Nigel Barriffe, a teacher at Toronto's Greenholme Junior Middle School, hears the same story every month. This time, a grade eight student was on his way home from basketball practice. A police officer stopped him and asked him what he was up to.
"He felt like he was only picked on because he was black," Barriffe told VICE News. "He felt helpless."
The police call interactions like that "community engagement," but the practice more commonly known as "carding" has been a longstanding source of friction between police and black Torontonians, who say they're disproportionately targeted.
This Sunday, in a watershed moment in the saga, Toronto Mayor John Tory announced he will move to cancel carding, arguing that it had "eroded public trust" and that the city should "start fresh."
Still, similar programs remain in place across Ontario, prompting many to call for a province-wide ban, even as police say it's vital to their work.
Although there is currently a moratorium on carding, Toronto's new police chief Mark Saunders has long defended the practice. It calls on officers to stop citizens, ask questions, and record information in a searchable database, even when they have no reason to suspect those people of a specific crime. Saunders has said he is open to making the stops less "random."
After a number of prominent Torontonians publicly called for an end to the practice — and local journalist Desmond Cole detailed the dozens of times he has been carded by police — Mayor Tory said he would bring a motion to the city's Police Services Board to cancel it.
Tory's motion will likely pass. Board chair Alok Mukerjee recently published an editorial in the Toronto Star saying that "there is no justification for this practice to continue."
"We will not let this city turn into a surveillance society against those who live here because of their race, ethnicity, skin color, age or socio-economic status," he wrote.
Barriffe, who also serves as president of the Urban Alliance on Race Relations, is pleased about Mayor Tory's "change of heart," but says it's unfortunate it has taken this long to get to this point.
"It's disappointing because we've deputed in front of the board on numerous occasions. They've had this information," he told VICE News. "It wasn't until people with mainstream political power spoke up that this mayor changed his mind."
Anthony Morgan, policy and research lawyer at Toronto's African Canadian Legal Clinic, says he's far from confident that Tory's move will have a meaningful impact on police practices.
"We're afraid that the practice could go underground if we're not careful about shaping the details about what police interactions will look like going forward," he told VICE News.
Morgan is also afraid that Chief Saunders, who is Toronto's first black police chief, will be able to ignore the board's ruling.
"[Previous] Chief [Bill] Blair stalled and Saunders knows he can stall," he says. "They're not going to fire him."
That's also got New Democrat member of provincial parliament Jagmeet Singh worried. He says that there are "significant issues" around police accountability and oversight. Singh is encouraged by Tory's proposed motion, but says he's only "cautiously optimistic" that it will be implemented.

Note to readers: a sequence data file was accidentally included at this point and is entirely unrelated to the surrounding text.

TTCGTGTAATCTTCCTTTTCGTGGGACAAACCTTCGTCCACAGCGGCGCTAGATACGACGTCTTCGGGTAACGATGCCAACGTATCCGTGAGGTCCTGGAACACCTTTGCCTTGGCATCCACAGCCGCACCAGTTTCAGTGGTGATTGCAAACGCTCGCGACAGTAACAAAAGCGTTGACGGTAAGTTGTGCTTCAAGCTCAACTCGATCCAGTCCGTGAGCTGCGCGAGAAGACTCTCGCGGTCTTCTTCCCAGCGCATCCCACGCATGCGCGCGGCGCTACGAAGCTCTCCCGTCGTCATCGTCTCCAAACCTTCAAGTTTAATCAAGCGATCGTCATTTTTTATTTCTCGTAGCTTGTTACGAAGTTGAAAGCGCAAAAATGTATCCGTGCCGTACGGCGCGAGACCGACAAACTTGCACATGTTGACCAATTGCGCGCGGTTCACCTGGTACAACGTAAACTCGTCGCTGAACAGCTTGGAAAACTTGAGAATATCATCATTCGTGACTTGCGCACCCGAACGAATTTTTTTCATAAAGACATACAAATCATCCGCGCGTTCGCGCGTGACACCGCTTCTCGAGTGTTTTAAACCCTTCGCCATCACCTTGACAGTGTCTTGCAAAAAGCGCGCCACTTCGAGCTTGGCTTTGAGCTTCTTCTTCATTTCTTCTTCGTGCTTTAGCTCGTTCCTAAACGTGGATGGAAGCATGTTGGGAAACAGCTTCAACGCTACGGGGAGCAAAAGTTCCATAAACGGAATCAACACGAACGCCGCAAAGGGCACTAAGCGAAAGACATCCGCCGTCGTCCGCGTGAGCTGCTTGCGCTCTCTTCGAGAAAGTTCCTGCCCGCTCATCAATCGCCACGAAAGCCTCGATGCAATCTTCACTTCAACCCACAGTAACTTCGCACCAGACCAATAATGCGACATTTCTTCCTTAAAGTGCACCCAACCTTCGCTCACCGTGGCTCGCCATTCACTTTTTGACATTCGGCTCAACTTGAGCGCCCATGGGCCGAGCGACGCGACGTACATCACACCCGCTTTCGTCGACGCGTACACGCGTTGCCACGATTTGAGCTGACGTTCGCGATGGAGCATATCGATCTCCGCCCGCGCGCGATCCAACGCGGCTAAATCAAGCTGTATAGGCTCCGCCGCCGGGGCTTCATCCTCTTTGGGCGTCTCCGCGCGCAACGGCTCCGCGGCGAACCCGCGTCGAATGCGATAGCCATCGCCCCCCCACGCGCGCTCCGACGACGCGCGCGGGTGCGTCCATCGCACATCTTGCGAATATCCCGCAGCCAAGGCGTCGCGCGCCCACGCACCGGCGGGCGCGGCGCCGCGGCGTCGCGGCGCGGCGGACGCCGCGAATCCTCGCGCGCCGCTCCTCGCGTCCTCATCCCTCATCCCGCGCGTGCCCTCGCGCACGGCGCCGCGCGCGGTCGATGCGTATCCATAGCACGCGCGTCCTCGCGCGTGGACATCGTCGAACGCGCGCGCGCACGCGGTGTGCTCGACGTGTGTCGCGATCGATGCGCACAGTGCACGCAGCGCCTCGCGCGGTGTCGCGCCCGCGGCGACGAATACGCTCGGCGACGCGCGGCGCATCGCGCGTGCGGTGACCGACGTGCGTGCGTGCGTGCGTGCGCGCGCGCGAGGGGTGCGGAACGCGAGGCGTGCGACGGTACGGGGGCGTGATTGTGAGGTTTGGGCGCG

And even if Toronto gets rid of carding, that won't be the end of the debate. Police forces across Ontario do what they call "street checks," which also ask officers to record information from encounters with potentially innocent citizens.
In response, Singh plans to introduce a bill to ban street checks, or anything else smacking of racial profiling, in the Ontario legislature this fall.
"My call for a province-wide strategy is because, even though I'm happy that we might see a resolution to this in Toronto, that doesn't mean we're going to see a solution in other parts of Ontario where racialized youth are impacted," he told VICE News.
The Ottawa Police Service is currently doing a review of their street check program, and plan to set out clear guidelines about when officers should stop people and record their data.
Acting Inspector Mark Patterson is leading the review. Though he's all for clarifying the rules, he warns that any attempt to significantly alter the system will make it harder to catch criminals.
"Street checks are a crucial component of policing to keep our community safe. I know because I've used them," he told VICE News. "I would hate to see any police organization stop the practice."
He admits that certain groups may be more likely to get stopped and questioned, but says that this simply results from the fact that the police target certain neighborhoods more than others, and doesn't reflect any bias on the part of police. If communities with high gang activity happen to have a higher proportion of black or Middle Eastern residents, he says, then "obviously there's going to be a higher percentage of them coming up on street checks."
Some activists, including Morgan, have called on police to at least advise citizens that they have the right to refuse to answer questions. Patterson says such a move would undermine the entire point of the program.
Follow Arthur White on Twitter: @jjjarthur
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